Some veneering questions

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Forum topic by RickB posted 12-29-2011 06:20 PM 836 views 0 times favorited 1 reply Add to Favorites Watch
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48 posts in 3168 days

12-29-2011 06:20 PM

Topic tags/keywords: veneer cedar

My wife inherited an old cedar chest from a now-deceased great aunt. She is planning to fix it up with some help from me (talk about the blind leading the blind!).

Anyway, 4 sides and the bottom are made of cedar panels. Top looks like a poplar panel with a cedar veneer on the inside. The outside of the box was veneered, but it was in bad shape, so Wife removed the the veneer with heat gun, chisels, putty knife, belt sander, and elbow grease.

Now, I’ve heard that one needs to veneer both faces of a panel or ‘bad things’ will ensue. Yet on this box, except for the top, I do not see any ‘bad things’. Maybe the delamination and general “bad condition” is the bad things.

So, my question is this: do we need to/want to veneer both the outside and inside of the box, getting two faces veneered? Or, since it never had it before, will it be OK. It wouldn’t be the end of the world if we put an aromatic cedar on the inside, but it is an extra thing to do that I would like to avoid if possible.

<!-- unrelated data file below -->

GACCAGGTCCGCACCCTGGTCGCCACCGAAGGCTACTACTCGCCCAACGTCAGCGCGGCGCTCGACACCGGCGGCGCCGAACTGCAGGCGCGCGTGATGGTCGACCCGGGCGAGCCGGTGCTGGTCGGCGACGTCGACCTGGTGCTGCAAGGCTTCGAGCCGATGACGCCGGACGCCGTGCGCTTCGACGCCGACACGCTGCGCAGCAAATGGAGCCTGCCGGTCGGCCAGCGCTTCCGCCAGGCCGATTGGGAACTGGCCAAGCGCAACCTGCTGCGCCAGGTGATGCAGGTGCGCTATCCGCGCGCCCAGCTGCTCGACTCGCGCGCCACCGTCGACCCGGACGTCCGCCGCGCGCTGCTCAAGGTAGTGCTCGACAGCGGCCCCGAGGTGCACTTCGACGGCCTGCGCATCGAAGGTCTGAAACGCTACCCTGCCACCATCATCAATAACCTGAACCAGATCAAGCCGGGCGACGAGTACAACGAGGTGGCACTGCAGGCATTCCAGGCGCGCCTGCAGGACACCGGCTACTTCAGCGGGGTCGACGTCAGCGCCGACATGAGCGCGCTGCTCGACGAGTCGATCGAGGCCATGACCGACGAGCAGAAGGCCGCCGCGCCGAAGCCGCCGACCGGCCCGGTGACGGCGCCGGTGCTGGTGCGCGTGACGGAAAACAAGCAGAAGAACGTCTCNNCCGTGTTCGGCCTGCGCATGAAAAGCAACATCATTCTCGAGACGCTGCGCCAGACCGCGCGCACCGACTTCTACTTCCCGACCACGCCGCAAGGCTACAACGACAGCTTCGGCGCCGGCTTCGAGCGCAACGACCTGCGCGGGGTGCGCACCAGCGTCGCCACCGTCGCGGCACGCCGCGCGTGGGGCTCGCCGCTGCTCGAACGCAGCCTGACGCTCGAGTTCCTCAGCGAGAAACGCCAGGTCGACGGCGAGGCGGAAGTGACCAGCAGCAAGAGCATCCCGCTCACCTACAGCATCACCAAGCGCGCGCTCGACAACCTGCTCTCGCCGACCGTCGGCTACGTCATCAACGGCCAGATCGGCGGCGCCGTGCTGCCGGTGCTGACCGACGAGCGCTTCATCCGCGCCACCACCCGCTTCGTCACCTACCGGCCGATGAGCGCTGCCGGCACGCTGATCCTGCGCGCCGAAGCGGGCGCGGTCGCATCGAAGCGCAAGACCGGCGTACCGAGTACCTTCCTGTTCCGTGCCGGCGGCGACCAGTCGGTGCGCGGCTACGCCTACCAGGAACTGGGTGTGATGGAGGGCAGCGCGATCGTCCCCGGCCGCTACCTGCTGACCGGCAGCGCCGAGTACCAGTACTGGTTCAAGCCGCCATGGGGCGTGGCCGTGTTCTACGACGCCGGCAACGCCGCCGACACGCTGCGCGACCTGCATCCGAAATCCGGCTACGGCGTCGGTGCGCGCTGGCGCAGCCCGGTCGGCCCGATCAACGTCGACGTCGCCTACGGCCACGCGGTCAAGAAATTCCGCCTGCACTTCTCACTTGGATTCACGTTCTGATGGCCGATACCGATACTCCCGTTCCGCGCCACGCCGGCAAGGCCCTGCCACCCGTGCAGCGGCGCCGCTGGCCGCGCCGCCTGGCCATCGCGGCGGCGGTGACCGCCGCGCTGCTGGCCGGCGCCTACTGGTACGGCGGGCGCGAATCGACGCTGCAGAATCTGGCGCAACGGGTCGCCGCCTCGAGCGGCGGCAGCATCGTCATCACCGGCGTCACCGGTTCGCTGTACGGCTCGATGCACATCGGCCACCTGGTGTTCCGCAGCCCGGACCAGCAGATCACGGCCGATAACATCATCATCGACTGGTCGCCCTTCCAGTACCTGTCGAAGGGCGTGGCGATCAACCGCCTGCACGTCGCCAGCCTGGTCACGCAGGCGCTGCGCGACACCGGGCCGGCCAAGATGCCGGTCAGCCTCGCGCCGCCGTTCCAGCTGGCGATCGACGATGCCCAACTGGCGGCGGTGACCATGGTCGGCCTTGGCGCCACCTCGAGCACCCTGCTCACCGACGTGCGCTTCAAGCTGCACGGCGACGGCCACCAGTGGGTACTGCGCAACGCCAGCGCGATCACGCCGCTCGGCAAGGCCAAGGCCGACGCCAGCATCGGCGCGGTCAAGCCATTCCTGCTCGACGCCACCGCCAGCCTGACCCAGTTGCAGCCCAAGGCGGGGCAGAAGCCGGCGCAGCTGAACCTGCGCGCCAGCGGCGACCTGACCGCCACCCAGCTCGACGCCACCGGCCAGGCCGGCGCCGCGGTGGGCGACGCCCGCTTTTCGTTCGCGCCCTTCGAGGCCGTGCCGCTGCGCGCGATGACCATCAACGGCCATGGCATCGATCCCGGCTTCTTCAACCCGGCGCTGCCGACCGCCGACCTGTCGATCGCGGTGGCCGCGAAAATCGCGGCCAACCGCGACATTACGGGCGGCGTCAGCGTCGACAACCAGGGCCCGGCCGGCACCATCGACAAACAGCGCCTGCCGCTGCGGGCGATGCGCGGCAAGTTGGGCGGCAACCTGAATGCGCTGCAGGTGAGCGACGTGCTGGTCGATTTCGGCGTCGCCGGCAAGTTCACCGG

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9 posts in 2719 days

#1 posted 01-12-2012 08:32 PM

Either veneer both sides. A backer veneer is often called a “balance” veneer because it balances the number of layers on the plywood (counting outward from the center) or other substrate. Since you are adding a veneer layer to the face, you also need to add a veneer layer to the back side of the panel to prevent warping.

Backers are usually straight-grained hardwood veneers that are inexpensive and easy to work with. A balance veneer does not have to be a lesser grade veneer if the back of the panel will show. In that case, most craftsmen would choose to use a veneer of similar color, grain, and species. But when the back side of the panel will be unseen, a backer grade veneer is the way to complete the panel without spending a fortune.


-- Buying high priced quality tools you only CRY ONCE, when you write the check, not every time you use it!

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